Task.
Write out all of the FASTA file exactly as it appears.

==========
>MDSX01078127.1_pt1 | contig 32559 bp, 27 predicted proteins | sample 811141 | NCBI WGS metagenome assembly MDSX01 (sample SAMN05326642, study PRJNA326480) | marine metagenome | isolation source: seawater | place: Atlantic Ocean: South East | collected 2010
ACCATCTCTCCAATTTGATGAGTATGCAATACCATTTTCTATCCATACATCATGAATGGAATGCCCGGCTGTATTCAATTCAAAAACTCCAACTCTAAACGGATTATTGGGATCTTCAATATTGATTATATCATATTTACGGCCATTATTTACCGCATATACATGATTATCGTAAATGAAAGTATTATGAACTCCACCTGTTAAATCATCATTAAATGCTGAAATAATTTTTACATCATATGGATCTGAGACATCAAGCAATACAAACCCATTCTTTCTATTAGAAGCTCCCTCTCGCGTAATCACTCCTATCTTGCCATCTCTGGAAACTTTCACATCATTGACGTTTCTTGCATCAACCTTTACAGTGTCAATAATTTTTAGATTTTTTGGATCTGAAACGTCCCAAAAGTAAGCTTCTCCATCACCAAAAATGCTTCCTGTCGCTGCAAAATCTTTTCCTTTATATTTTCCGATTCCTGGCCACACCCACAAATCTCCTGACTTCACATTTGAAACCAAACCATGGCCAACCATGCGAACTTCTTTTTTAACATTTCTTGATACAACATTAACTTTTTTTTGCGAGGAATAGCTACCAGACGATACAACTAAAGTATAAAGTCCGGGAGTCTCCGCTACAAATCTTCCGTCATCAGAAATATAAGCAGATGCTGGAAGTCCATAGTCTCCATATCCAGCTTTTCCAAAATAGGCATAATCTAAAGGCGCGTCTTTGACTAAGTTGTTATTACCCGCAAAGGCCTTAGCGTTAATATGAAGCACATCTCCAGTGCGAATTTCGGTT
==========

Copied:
>MDSX01078127.1_pt1 | contig 32559 bp, 27 predicted proteins | sample 811141 | NCBI WGS metagenome assembly MDSX01 (sample SAMN05326642, study PRJNA326480) | marine metagenome | isolation source: seawater | place: Atlantic Ocean: South East | collected 2010
ACCATCTCTCCAATTTGATGAGTATGCAATACCATTTTCTATCCATACATCATGAATGGAATGCCCGGCTGTATTCAATTCAAAAACTCCAACTCTAAACGGATTATTGGGATCTTCAATATTGATTATATCATATTTACGGCCATTATTTACCGCATATACATGATTATCGTAAATGAAAGTATTATGAACTCCACCTGTTAAATCATCATTAAATGCTGAAATAATTTTTACATCATATGGATCTGAGACATCAAGCAATACAAACCCATTCTTTCTATTAGAAGCTCCCTCTCGCGTAATCACTCCTATCTTGCCATCTCTGGAAACTTTCACATCATTGACGTTTCTTGCATCAACCTTTACAGTGTCAATAATTTTTAGATTTTTTGGATCTGAAACGTCCCAAAAGTAAGCTTCTCCATCACCAAAAATGCTTCCTGTCGCTGCAAAATCTTTTCCTTTATATTTTCCGATTCCTGGCCACACCCACAAATCTCCTGACTTCACATTTGAAACCAAACCATGGCCAACCATGCGAACTTCTTTTTTAACATTTCTTGATACAACATTAACTTTTTTTTGCGAGGAATAGCTACCAGACGATACAACTAAAGTATAAAGTCCGGGAGTCTCCGCTACAAATCTTCCGTCATCAGAAATATAAGCAGATGCTGGAAGTCCATAGTCTCCATATCCAGCTTTTCCAAAATAGGCATAATCTAAAGGCGCGTCTTTGACTAAGTTGTTATTACCCGCAAAGGCCTTAGCGTTAATATGAAGCACATCTCCAGTGCGAATTTCGGTT